The widespread deployment of vector control measures, such as long-lasting insecticidal nets (LLIN), has resulted in significant declines in the global burden of malaria. Yet, these strategies alone are insufficient to interrupt transmission and sustain gains. Thus, innovations in vector control are urgently needed. Larval source management (LSM) is the modification of potential breeding habitats to prevent immature mosquitos from developing into adults, often through the application of larvicides. LSM is, however, resource intensive and thereby only recommended in select environments. New methods of efficiently locating and targeting Anopheles breeding sites must be developed to make LSM feasible in a wider variety of settings. Geographic profiling (GP) was originally developed as an analytical tool in criminology, using the locations of linked crimes to narrow the search area for likely suspects. GP has been successfully adopted to a number of biological problems, but in the case of malaria, it has only been applied to a single retrospective data set. Nevertheless, the model was able to efficiently identify mosquito breeding sites based on the location of clinical cases. My long-term career goal is to become an independent investigator with expertise in applied epidemiology and spatial analysis in order to advance our understanding of the geographic factors that influence malaria transmission and target interventions in the most effective manner. However, to achieve my career goals and scientific objectives, I need additional mentorship and training in: (i) geographic information science (GISc), (ii) entomological surveillance, and (iii) molecular epidemiology, all specifically in the context of malaria control. I will draw upon this training and leverage the resources of my mentors to achieve my scientific objective, which is to evaluate the effectiveness of a Bayesian GP model to identify Anopheles breeding sites in a low transmission, highland area of Western Uganda. My central hypothesis is that GP will facilitate the identification of Anopheles breeding sites without the need for large scale field operations. I will test this hypothesis by pursuing three specific research aims: (1) establish the accuracy and efficiency of GP to identify Anopheles breeding sites in comparison to field-based larval surveillance; (2) demonstrate the benefit of adding the spatial distribution of adult mosquito densities to the GP model; and (3) evaluate the effect of using a novel, high-throughput sequencing method to exclude imported malaria cases to improve the accuracy of the GP model. I am well positioned to achieve these aims given the vast institutional resources available to me through the University of North Carolina at Chapel Hill and the London School of Hygiene and Tropical Medicine, along with an internationally-renowned team of mentors and advisors, including Dr. Jonathan Juliano, Dr. Sarah Staedke, and Dr. Steven Le Comber, who pioneered the use of GP to epidemiological problems. The proposed research is innovative and significant, as the results will represent the first prospective use of GP to identify mosquito breeding sites, and could make LSM more cost-effective in sub-Saharan Africa.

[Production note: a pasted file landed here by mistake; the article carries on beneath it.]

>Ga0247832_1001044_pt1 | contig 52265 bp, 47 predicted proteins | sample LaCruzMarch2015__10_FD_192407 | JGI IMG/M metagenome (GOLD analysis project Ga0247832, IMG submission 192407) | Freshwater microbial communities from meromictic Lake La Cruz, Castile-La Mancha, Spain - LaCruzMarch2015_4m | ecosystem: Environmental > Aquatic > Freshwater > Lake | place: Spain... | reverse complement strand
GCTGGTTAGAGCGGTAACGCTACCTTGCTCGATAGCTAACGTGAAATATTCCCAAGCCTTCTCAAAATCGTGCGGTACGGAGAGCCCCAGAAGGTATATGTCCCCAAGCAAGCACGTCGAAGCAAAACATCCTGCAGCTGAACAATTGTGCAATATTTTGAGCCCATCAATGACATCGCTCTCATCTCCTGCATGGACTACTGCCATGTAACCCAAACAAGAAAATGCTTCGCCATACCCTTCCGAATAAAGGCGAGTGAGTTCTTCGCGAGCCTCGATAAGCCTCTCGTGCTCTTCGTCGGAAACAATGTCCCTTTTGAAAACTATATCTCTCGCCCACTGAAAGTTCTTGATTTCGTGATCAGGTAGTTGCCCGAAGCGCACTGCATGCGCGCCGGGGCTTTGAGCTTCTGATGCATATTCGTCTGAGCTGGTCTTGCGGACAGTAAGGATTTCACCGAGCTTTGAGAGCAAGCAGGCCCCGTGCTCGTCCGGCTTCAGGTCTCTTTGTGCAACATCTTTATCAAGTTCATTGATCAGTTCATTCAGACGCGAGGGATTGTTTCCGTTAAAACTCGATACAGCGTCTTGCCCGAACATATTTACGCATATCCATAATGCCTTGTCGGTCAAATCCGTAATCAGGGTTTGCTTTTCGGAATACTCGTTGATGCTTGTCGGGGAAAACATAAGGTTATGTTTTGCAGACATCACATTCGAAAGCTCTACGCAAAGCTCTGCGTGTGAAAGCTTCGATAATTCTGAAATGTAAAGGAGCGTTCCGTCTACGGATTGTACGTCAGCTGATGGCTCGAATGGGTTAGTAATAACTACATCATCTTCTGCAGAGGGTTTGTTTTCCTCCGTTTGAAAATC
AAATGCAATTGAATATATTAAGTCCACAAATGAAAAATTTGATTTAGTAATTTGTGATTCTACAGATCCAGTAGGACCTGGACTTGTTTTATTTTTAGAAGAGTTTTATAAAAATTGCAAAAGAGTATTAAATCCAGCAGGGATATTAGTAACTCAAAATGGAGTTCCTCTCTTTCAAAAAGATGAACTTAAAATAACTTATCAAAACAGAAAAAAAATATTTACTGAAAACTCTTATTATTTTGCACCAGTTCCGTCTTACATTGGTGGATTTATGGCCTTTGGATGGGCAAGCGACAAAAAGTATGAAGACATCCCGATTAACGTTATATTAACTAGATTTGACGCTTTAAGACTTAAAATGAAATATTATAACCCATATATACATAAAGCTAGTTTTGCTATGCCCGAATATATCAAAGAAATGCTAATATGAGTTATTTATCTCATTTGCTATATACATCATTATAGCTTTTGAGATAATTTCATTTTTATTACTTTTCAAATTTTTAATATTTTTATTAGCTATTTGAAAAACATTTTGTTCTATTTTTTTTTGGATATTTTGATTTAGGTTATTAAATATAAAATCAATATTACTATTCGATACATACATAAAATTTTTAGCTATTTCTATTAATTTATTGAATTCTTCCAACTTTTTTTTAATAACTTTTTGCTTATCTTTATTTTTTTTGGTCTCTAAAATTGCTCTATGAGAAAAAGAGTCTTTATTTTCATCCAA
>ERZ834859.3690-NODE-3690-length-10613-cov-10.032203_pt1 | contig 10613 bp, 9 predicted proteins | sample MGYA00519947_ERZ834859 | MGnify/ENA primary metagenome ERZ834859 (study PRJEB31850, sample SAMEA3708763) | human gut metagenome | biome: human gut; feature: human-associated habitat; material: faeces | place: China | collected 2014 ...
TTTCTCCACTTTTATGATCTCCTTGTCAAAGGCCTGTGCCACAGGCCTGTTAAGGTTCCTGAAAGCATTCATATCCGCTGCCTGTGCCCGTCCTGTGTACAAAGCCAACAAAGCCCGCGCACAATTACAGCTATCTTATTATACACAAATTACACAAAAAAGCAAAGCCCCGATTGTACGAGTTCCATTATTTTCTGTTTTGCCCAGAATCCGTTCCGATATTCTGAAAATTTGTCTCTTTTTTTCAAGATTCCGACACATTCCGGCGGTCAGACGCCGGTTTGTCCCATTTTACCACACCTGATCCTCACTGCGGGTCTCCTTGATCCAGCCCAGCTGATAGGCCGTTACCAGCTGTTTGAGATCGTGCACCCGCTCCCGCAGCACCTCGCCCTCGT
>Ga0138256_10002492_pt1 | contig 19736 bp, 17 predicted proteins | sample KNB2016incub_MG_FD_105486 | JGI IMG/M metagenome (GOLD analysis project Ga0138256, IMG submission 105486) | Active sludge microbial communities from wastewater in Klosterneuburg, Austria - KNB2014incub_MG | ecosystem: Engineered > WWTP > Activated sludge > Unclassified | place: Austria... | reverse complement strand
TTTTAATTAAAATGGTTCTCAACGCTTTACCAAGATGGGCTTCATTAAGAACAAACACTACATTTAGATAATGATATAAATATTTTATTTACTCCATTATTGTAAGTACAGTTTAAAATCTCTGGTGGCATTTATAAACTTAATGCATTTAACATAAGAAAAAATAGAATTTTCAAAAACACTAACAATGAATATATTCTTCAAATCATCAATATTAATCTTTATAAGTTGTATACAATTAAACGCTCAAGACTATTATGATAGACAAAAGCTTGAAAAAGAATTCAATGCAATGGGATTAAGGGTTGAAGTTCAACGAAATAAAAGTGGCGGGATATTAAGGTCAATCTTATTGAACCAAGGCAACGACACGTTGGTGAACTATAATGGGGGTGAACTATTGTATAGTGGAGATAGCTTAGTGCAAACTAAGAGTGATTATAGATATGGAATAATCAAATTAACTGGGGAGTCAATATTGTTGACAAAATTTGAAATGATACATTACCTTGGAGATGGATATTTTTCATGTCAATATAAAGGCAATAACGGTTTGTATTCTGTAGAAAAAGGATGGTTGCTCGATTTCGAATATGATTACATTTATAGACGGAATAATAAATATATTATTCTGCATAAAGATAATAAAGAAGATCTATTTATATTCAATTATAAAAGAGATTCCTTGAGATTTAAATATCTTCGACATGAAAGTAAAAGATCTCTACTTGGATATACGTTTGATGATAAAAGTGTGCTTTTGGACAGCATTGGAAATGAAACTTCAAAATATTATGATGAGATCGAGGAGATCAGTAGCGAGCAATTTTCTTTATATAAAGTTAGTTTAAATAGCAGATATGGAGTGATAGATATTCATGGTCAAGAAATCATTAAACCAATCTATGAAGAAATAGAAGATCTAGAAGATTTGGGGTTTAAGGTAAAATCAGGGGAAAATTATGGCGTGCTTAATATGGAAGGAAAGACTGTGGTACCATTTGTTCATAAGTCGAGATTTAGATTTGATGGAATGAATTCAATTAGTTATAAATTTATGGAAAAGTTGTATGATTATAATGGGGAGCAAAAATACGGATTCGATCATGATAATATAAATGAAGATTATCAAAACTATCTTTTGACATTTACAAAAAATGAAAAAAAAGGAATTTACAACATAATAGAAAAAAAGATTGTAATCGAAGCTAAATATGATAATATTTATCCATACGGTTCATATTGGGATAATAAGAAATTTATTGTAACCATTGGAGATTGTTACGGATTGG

Currently employed vector control strategies, including long-lasting insecticidal nets (LLIN) and indoor residual spraying (IRS), can substantially reduce the burden of malaria, but are generally insufficient to achieve and/or sustain malaria elimination. Larval source management (LSM), defined as the treatment of aquatic habitats that are breeding sites for mosquitos, has been a mainstay of historical malaria control programs, but this approach requires sustained field operations that are resource-intensive and currently limit its employment in sub-Saharan Africa. This study seeks to evaluate the use of geographic profiling, a novel spatial analysis tool derived from criminology, to more efficiently identify Anopheles larval habitats, thus making LSM more affordable and feasible in a wider range of settings.